LUA Scripting!
#1
After so many years of talking about it, I've decided today would be the best day, of all arbitrary days in the year, to announce that I've begun working on adding lua scripting again.



... now, I hear you ask, is this an april fools'? Yes. But is it the ultimate prank? A claim that's intentionally made to look like it's made up, while it's actually true? I guess we'll just have to wait and see... Big Grin


(after being so inactive lately, I know it'd make more sense to begin by writing some replies on the forum... especially for posts that are months old... but I kind of feel I need to do this first... just code on some fun stuff and try to find my old self again)
Try systemd. They said.
It'll be just as reliable as init. They said.
It'll be completely bug-free. They said.
Our monolithic windows-approach is far superior to the Unix-approach. They said.
Okay, so the codebase has grown gigantic and no one but our paid group of full-time developers who created it can maintain it and fix bugs... but it'll be fine. They said.
Okay, we'll shove it down your throat whether you like it or not. They said.

I guess it's finally time to look into GuixSD and/or devuan.

Code:
systemd-journald(195): Received SIGTERM.
systemd[1]: systemd-udevd.service has no holdoff time, scheduling restart.
systemd[1]: systemd-udevd.service failed to schedule restart job: final.target is queued, ignoring restart request for unit systemd-udevd.service
systemd[1]: Unit systemd-udevd.service entered failed state.
systemd[1]: systemd-journald.service has no holdoff time, scheduling restart.
systemd[1]: systemd-journald.service failed to schedule restart job: final.target is queued, ignoring restart request for unit systemd-journald.service
systemd[1]: Unit systemd-journald.service entered failed state.
Reply
#2
There's a risk I might be going full monologue here, but since I've hyped lua scripting so much in the past I thought I'd give a small status update in case anyone is actually reading this:

Lots of progress has been made!

From being an initial minimal proof-of-concept, which only compiled on debian and only ran a script printing some text output, it's now starting to reach the point of actually doing stuff:
* the configure script (when building) has been improved to automatically find the lua library and headers: package name and highest version... stuff that differs between various distros
* the windows build script automatically downloads, compiles and install the latest lua version together with the usual libraries
* contrary to my earlier lua attempt, I like to think I now know how to properly work with lua. Instead of retrofitting my old module/object_template tracking to include lua, it's now entirely implemented through the lua module system (using completely replaced package search paths), and lots of my previous code can pretty much be thrown away once everything has moved to lua.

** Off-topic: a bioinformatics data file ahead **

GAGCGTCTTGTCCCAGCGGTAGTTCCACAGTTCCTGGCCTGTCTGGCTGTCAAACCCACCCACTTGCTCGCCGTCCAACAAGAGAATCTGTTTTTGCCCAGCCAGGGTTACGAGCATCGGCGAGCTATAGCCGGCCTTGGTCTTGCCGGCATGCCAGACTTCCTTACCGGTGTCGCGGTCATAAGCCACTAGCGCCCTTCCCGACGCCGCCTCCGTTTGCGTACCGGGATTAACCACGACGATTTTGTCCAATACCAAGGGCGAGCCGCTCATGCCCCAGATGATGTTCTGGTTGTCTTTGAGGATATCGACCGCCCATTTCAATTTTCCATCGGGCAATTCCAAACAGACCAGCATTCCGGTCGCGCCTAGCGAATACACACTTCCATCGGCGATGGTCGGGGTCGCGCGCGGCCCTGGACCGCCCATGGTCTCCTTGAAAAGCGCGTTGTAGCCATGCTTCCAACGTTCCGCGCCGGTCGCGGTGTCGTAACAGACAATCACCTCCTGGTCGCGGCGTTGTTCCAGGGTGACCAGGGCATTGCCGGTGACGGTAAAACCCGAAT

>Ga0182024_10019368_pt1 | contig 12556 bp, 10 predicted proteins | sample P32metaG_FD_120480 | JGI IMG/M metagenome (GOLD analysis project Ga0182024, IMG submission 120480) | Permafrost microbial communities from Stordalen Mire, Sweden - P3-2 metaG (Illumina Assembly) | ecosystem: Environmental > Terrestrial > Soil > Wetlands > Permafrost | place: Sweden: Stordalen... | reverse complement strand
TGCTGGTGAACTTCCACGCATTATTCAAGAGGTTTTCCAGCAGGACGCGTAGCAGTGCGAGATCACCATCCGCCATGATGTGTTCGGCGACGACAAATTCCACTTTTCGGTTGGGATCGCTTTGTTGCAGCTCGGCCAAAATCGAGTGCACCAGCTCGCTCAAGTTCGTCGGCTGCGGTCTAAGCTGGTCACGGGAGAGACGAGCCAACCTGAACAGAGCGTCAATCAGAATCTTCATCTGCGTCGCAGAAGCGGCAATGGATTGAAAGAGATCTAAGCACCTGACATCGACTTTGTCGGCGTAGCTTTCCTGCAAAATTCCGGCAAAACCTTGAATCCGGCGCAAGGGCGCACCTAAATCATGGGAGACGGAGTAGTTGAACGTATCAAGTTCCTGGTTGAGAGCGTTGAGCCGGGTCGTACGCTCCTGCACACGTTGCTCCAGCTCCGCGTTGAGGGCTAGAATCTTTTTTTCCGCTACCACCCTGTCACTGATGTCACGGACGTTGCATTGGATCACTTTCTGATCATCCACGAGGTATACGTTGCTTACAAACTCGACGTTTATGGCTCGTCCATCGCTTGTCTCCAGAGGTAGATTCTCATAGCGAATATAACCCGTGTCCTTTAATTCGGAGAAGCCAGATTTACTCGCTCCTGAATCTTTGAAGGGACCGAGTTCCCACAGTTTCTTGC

* I've figured out how to add custom libraries in recent lua versions (which doesn't seem commonly documented on the web yet), having added access to the log output.
* I'm now working on access to the simulation (making it possible to build actual simulation objects)


I've gotten it far enough that the "box" module is loaded and spawns a box geom, and I know how I want to continue from here. There's only one thing I need to figure out before continuing:


How to track which components belongs to which object? To explain: each module is loaded once, and spawns objects (a car, tree, building, weapon pick-up), consisting of components (geoms, bodies, joints, nodes). I've always wanted to track which object each component belongs to (so a specific object can be identified, isolated, removed, respawned), and my current/old code got its own special tracking of "objects" which all components must register to. It works, but...

But my experience with lua so far has shown that the more code one can move to lua, the better. It's more flexible, can be extended/modified (or completely bypassed) if needed in some special future work I couldn't predict. In short: my old object tracking approach feels a bit out of place, and I want to extend it to have a concept of "object owns object" (so a track owns whatever it spawned).

Ultimately I want to make lua scripting for rcx/recaged completely idiot proof (since I'm an idiot), as simple as possible to learn and use, and require as little code as possible. And after spending a long time thinking about it (far longer than just this month, when I've started working it), I've narrowed it down to three options:


Example code for a module creating a box geom at given coordinates. Skipped its library declaration (pointless in this example), and some keywords might change:

1) Rework and expose the current object tracking:
Code:
module = {}
function module.spawn(parent, x, y, z)
obj=object.create(parent)
g=geom.createbox(obj, 1, 1, 1)
g:pos(x, y, z)
return obj
end
return module
Notice how you need to pass the parent (object spawning this object) around? The "object.create" and "geom.createbox" function requires a obj to track the geom, meaning every single module requires need to pass objects around. It'd work, can not fail, but also feels like I'm forcing my object system onto the scripting.

2) Next evolution, move the object tracking to a stack/state-machine approach:
Code:
module = {}
function module.spawn(x, y, z)
object.push()
g=geom.createbox(1, 1, 1)
g:pos(x, y, z)
object.pop()
end
return module